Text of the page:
Sonos is an exciting company. In the 20 years since its founding, the company has carved out an enviable niche with its multi-room audio service.
In fact, it’s hard to think of any other consumer technology company that holds such sway over the market. From TVs to headphones, laptops to game consoles, few companies dominate their spaces like Sonos.
This does not mean that the company not have competitors — I’ve written extensively about it my adoration of bluesound gear and Bose has been in this sphere for a while – it’s just that they’re not on an equal footing.
For example, Bluesound doesn’t quite do the same, as its focus is more on the audiophile community. Second, while many of us could call it a competitor to, say, Microsoft Windows, far fewer would do the same for Sonos.
The more I’ve thought about it, the more I’ve come to the conclusion that Sonos’s biggest competitors aren’t companies in the precise space (that’s multi-room, wireless audio equipment).
The biggest threat to Sonos is the tech giants that make voice-activated speakers.
In 2021 alone there were 186 million smart speakers shipped† Their growth has been spectacular, reaching 6.5 million in 2016.
Why are these numbers important? Well, a major selling point of the most popular smart speakers — the Amazon Echo and Google’s Nest range — is how damn affordable things are.
Currently, you can pick up an Amazon Echo or Google Nest Audio for around $100. Or, if that seems a bit too pricey, you can also grab the smaller Echo Dot or Nest Mini for $50.
Sonos, on the other hand, has traditionally been a premium brand. Many of its ‘mid-range’ devices shipped for about $400†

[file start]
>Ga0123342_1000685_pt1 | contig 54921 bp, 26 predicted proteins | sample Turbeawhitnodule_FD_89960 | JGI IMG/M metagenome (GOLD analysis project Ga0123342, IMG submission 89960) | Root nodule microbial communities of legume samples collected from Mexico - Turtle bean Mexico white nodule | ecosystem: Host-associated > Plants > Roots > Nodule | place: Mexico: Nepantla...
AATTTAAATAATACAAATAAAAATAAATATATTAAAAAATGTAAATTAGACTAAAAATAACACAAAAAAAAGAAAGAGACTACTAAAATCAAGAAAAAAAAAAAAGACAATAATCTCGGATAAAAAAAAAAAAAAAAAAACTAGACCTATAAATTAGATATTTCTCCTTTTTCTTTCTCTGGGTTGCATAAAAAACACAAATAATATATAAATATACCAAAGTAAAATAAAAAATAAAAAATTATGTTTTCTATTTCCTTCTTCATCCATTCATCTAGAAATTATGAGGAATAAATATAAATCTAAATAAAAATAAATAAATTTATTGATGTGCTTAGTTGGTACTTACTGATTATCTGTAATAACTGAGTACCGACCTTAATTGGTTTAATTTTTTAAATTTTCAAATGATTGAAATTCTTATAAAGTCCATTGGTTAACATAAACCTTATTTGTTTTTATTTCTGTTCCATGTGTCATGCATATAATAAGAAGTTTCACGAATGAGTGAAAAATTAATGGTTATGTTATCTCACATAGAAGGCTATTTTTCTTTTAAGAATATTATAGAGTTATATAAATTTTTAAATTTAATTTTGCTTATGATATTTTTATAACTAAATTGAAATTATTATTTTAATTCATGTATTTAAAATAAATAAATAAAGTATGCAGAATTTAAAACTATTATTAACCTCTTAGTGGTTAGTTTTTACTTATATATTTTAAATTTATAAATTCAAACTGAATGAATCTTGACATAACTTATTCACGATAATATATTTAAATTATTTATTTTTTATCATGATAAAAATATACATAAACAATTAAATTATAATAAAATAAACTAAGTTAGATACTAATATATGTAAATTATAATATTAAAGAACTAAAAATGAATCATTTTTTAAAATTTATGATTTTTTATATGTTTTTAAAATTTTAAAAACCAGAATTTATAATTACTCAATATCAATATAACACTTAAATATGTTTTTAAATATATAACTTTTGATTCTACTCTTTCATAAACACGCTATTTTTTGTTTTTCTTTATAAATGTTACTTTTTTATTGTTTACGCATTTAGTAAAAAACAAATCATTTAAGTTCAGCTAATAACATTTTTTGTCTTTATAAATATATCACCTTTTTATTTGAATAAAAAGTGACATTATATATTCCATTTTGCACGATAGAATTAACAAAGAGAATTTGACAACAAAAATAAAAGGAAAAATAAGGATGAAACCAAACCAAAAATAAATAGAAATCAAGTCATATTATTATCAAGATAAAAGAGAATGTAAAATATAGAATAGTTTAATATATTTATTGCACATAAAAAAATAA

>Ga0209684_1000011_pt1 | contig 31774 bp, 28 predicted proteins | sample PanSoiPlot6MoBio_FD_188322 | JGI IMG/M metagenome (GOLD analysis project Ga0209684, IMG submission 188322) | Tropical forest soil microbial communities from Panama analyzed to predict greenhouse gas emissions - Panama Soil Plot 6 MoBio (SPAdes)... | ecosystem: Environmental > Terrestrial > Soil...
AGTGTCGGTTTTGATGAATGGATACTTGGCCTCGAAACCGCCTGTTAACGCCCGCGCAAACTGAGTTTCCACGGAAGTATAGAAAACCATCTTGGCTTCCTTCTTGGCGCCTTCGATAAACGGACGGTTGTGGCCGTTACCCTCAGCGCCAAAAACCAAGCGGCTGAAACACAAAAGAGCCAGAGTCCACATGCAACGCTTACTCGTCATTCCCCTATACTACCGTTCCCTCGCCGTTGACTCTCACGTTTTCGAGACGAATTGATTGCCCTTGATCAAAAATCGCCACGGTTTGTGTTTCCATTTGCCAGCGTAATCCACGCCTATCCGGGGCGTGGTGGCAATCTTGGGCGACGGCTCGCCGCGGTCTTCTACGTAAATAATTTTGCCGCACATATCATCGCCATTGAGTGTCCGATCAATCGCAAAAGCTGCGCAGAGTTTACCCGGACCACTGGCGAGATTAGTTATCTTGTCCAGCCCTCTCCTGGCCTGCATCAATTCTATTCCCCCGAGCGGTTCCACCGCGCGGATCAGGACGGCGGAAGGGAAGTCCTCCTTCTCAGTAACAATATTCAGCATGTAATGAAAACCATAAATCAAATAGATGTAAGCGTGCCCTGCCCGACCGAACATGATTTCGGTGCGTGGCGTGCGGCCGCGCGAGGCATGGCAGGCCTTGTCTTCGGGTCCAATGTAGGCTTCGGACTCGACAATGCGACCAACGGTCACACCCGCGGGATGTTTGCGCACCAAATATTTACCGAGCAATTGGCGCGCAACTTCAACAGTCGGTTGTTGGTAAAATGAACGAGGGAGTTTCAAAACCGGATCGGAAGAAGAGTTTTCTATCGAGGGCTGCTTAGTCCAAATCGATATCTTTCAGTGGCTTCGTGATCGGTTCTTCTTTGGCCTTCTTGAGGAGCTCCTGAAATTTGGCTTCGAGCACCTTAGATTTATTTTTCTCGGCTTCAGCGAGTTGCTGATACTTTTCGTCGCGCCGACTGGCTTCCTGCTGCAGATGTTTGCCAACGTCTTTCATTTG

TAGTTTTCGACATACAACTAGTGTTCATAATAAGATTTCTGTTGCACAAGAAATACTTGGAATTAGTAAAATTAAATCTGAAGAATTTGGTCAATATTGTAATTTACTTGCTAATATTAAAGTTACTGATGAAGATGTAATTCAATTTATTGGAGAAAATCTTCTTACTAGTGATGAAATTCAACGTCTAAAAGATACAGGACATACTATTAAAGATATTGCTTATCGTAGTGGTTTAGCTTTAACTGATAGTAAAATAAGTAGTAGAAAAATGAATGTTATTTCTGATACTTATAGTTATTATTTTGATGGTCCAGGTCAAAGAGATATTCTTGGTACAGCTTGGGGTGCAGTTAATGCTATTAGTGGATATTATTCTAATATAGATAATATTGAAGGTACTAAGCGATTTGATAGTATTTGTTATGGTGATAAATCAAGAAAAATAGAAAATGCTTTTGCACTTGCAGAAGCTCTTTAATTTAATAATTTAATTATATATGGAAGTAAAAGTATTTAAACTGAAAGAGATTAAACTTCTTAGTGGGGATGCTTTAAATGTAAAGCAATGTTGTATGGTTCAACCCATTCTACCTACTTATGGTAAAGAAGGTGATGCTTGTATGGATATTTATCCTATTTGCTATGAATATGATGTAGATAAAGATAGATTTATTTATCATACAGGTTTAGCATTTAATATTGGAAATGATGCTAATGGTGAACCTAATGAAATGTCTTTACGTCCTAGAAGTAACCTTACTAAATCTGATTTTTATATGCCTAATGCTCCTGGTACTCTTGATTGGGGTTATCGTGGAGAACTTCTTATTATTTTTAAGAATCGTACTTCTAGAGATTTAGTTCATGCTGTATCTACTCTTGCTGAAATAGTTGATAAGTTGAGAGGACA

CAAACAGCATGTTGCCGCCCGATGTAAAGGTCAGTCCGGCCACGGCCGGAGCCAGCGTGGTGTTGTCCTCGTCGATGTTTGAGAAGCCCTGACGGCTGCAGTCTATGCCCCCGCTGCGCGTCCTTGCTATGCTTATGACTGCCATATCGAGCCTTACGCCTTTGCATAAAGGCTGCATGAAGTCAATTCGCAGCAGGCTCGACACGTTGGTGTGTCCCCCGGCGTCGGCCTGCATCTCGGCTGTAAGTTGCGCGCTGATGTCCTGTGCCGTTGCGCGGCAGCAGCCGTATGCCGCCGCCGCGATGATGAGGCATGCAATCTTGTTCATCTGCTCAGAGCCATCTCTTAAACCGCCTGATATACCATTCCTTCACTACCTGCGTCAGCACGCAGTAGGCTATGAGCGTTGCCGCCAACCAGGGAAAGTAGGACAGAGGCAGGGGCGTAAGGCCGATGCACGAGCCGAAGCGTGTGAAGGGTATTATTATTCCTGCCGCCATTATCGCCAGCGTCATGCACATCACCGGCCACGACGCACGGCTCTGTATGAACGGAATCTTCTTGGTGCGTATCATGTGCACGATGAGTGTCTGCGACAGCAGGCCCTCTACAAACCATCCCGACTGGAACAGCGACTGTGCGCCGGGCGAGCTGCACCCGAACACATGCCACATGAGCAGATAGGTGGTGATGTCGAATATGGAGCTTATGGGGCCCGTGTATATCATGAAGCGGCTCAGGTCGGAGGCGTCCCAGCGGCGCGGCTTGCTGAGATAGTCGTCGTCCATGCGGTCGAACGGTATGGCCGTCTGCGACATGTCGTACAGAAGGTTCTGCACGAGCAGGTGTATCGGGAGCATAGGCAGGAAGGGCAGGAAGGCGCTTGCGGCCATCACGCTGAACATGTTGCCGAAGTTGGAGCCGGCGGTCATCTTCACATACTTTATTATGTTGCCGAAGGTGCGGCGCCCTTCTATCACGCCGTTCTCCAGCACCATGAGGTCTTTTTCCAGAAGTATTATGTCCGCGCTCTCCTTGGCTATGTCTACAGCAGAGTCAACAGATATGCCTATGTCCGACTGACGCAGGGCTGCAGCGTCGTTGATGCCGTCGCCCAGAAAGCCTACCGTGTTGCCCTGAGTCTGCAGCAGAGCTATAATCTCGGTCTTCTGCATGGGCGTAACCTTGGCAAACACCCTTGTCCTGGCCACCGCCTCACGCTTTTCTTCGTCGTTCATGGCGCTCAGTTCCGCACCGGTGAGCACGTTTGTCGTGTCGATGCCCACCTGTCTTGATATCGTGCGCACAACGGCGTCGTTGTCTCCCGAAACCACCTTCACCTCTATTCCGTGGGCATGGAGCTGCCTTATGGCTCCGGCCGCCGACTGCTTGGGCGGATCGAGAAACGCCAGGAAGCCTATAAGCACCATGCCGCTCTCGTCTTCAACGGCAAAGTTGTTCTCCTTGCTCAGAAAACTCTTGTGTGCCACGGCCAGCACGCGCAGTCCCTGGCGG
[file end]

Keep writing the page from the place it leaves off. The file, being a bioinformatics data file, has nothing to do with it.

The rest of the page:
If it stayed with this strategy, the company would lose its market position. But it doesn’t. And the latest hardware shows how cleverly it has responded to the threat of smart speakers from tech giants.
Widen the Sonos sales funnel
The companies most recent product is the Sonos Ray, a soundbar that retails for $279.
This is no coincidence. It’s also not a one-time decision to try and ship more products. No, this is part of Sonos’ deliberate strategy to compete with tech giants and broaden its sales channel.
It is no coincidence that a year after the sale of smart speakers more than doubled (31.7 million shipped in 2017, up to 85.8 million in 2018), Sonos released its first truly affordable hardware: the SYMFONISK collection in collaboration with IKEA.
The bookshelf version of this cost $99, half the price of the company’s previous cheapest speaker.
Shortly after, the company also released the One SL. Again, at $179, it was the lowest-priced speaker Sonos made itself.
The next piece in how the company has evolved to combat the threat of smart speakers from the tech giants was with the launch of the Sonos Roamthe first portable Bluetooth speaker.
Start low and go high
To put it as succinctly as possible, the device is a self-contained unit that is good enough to hook into everybody looking for a portable speaker.
In other words, the Roam acts as an easy access to the Sonos funnel.